When students have the opportunity to apply what they learn in the classroom to address the needs of a real-world client, they gain experience that will benefit them when they leave the classroom for a career. While the students were learning, they were also conducting service to the community. Business instructor Rachel Lundbohm's classes in marketing research and integrated marketing communication at the University of Minnesota, Crookston had the opportunity to synthesize current research and develop plans to address the specific needs of several businesses and organizations in the region fall semester.
The marketing research class, a senior level course, worked with the Northwest Minnesota Area Health Education Center (AHEC) on some research that addressed high school students' perceptions of career choices in general along with healthcare related careers. Sandy Henneberg along with Executive Director Joan Tronson, represented AHEC and met with the students about the research project. The class conducted focus groups in high schools, in-depth interviews with guidance counselors, and developed surveys that were sent to every high school covered by the Northwest Minnesota AHEC.
In the photo above:
Members of the marketing research class presented their research findings on the perceptions of high school students about healthcare careers to a representative from the Northwest Minnesota Area Health Education Center on Friday, December 11, 2009. Class members include: Seated (l to r):Cynthia Weber a senior from Crookston, Minn.; Marketing Instructor Rachel Lundbohm; Northwest Minnesota Area Health Education Center Executive Director Joan Tronson; Thomas Melhorn, a senior from White Bear Lake, Minn.
Standing: Kyu Tae Kim,a junior from Seoul, South Korea; Jessica DeBoer, a senior from Crookston, MInn.; Matthew Heier, a junior; from Ray, N.D. Brett Wright, a senior from Cortland, N.Y.; Alyssa Jensen, a senior from Cameron, Wis.; David Bawdon, a senior from Harrisburg, S.D.; Abbie Tosh, a senior from Climax, Minn.; Stephanie Onken, a senior from Round Lake, Minn.; Chansouda Rattanavong, a senior from Warroad, Minn.; Jared Hendricks, a senior from Owatonna, Minn.; Adeboye Adeyeye, a junior from London, England; Treasure Clemons, a junior from Minneapolis, Minn.; Wilfred Kooser, a junior from Omaha, Neb.; Jacob Karras, a senior from Janesville, Wis.; and Benjamin Welch(not pictured), a senior from Edina, Minn.
In the integrated marketing communications class, students were divided into two groups. One of the groups worked with Shawnn Balstad from Pembina Trail Resource Conservation and Development Council (RC&D) to help raise awareness and knowledge about RC&D. The students met with Balstad and worked on a campaign that covers all marketing channels to develop one cohesive message for the RC&D.
These two groups of students, both engaged in projects for a not-for-profit business, were involved in what is known as service-learning. Service Learning, a method of teaching, learning, and reflecting where participants learn and develop through active participation, is an important part of the classroom experience at the U of M, Crookston. It combines the academic classroom curriculum with meaningful community service. To learn more, visit www.umcrookston.edu/services/ServiceLearning.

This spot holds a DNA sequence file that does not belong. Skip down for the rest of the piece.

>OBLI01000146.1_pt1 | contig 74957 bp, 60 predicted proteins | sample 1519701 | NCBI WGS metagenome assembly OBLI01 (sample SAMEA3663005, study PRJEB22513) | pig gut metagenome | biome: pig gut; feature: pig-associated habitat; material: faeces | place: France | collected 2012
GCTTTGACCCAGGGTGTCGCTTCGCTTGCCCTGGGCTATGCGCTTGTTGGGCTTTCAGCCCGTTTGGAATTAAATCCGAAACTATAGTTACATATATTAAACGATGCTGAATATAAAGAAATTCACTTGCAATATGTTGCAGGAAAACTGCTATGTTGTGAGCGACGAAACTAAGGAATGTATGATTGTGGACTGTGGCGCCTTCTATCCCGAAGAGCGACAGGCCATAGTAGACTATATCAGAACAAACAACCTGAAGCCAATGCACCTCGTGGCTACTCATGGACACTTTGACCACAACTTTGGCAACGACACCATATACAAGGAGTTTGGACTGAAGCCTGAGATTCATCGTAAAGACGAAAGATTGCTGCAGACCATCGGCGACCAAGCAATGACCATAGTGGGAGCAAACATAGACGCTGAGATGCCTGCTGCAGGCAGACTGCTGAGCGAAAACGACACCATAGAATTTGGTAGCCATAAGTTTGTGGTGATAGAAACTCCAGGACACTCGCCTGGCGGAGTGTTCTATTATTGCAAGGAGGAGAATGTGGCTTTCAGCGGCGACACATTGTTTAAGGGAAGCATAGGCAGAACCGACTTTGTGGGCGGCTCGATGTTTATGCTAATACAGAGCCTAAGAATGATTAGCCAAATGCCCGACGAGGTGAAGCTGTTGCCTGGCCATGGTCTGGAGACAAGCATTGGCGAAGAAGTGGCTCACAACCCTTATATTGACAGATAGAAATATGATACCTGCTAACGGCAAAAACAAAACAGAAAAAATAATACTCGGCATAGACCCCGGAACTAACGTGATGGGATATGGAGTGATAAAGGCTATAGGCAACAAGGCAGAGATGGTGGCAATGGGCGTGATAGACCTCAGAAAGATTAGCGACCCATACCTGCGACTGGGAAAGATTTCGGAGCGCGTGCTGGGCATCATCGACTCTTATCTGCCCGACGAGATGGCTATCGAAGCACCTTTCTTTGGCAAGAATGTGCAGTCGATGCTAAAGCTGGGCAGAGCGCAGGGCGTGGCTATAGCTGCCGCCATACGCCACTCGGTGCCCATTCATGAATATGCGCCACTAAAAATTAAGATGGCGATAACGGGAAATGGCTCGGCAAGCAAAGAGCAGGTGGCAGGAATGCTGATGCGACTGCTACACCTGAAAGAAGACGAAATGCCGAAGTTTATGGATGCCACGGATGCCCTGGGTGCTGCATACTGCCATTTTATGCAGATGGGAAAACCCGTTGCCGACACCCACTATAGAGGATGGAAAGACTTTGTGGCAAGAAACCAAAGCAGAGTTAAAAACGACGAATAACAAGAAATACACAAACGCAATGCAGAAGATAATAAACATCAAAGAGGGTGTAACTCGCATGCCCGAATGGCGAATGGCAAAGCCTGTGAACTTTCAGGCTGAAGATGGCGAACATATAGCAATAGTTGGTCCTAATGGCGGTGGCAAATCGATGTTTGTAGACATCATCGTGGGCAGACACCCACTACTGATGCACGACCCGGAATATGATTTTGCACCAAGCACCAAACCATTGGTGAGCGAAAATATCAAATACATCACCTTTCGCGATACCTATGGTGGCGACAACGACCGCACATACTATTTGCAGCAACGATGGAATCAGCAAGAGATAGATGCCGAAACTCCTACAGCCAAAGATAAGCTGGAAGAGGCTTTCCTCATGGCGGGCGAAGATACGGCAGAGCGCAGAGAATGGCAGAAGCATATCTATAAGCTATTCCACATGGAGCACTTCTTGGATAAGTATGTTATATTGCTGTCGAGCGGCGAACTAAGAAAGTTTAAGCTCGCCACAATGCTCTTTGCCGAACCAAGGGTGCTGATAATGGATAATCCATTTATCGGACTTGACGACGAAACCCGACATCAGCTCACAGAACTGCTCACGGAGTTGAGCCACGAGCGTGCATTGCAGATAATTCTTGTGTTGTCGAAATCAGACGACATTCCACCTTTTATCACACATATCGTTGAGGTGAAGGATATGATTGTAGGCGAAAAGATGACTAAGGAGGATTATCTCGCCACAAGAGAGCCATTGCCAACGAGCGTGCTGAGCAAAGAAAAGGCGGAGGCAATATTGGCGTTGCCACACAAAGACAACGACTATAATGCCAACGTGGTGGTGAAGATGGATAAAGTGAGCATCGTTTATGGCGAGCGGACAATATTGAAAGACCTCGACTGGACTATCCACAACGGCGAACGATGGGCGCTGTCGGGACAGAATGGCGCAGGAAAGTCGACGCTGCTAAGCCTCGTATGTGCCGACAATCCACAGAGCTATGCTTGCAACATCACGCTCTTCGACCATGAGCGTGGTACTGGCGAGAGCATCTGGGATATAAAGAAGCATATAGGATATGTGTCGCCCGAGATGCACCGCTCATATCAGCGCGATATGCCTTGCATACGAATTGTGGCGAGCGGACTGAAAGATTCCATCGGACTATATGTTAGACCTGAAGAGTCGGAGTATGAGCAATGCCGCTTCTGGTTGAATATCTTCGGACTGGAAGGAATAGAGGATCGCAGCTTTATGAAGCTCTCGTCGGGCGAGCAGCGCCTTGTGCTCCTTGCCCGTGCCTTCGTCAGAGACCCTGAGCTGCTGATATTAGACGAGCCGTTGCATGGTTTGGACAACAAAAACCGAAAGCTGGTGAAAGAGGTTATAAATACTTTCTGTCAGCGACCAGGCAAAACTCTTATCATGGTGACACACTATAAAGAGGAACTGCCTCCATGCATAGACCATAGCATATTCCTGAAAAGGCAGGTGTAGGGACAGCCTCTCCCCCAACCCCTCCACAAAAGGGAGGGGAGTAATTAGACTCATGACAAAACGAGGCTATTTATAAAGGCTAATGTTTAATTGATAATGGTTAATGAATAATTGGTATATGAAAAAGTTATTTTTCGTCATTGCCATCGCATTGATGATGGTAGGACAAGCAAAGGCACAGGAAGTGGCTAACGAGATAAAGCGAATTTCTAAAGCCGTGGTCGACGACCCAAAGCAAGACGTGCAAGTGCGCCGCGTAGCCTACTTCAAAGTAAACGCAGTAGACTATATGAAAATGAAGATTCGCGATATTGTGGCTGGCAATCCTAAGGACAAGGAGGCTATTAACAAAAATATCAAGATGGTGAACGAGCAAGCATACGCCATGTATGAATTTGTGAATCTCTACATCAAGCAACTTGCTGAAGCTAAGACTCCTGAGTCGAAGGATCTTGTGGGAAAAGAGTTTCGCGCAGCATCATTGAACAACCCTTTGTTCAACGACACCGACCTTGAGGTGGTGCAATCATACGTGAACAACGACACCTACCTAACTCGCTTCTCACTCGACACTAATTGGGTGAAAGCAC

The other group of students in the integrated marketing communications class met with Paul Blomquist from C & M Ford Sales in Hallock, Minn., to create a marketing campaign that integrates traditional print and broadcast media with Internet, direct marketing and personal selling. The students developed a plan that addressed marketing needs for the dealership located in Hallock as well as Roseau County Ford located in the Roseau, Minn.
In December, students will present the findings of their research and make recommendations based on what they learned to help each of these entities determine future marketing decisions. Lundbohm knows the experience will benefit her students in the classroom as well as the workplace. "The students enjoyed the hands-on learning opportunity in marketing provided by these projects," she explains. "I set the standards high in the class because they were working for real-world clients and I wanted them to get the most from this experience.
"The students took different approaches and used different strategies to meet the needs of the clients and they were able to provide service to businesses and organizations in the region which has given the projects more meaning."
The U of M, Crookston is set to offer two new bachelor's degree programs in business beginning in January 2010. The Bachelor of Science in Marketing and the Bachelor of Manufacturing Management in Quality Management were recently approved by the University of Minnesota Board of Regents and both of the degree programs will be available online as well as on site.
Today the University of Minnesota, Crookston delivers more than 25 applied-science undergraduate degree programs and 50 concentrations, including several online degrees, in agriculture; arts, humanities and social sciences; business; math, science and technology; and natural resources. To learn more, visit www.UMCrookston.edu.
Contact: Rachel Lundbohm, instructor, Business Department, 218-281-8190 (firstname.lastname@example.org); Elizabeth Tollefson, assistant director, communications, 218-281-8432 (email@example.com)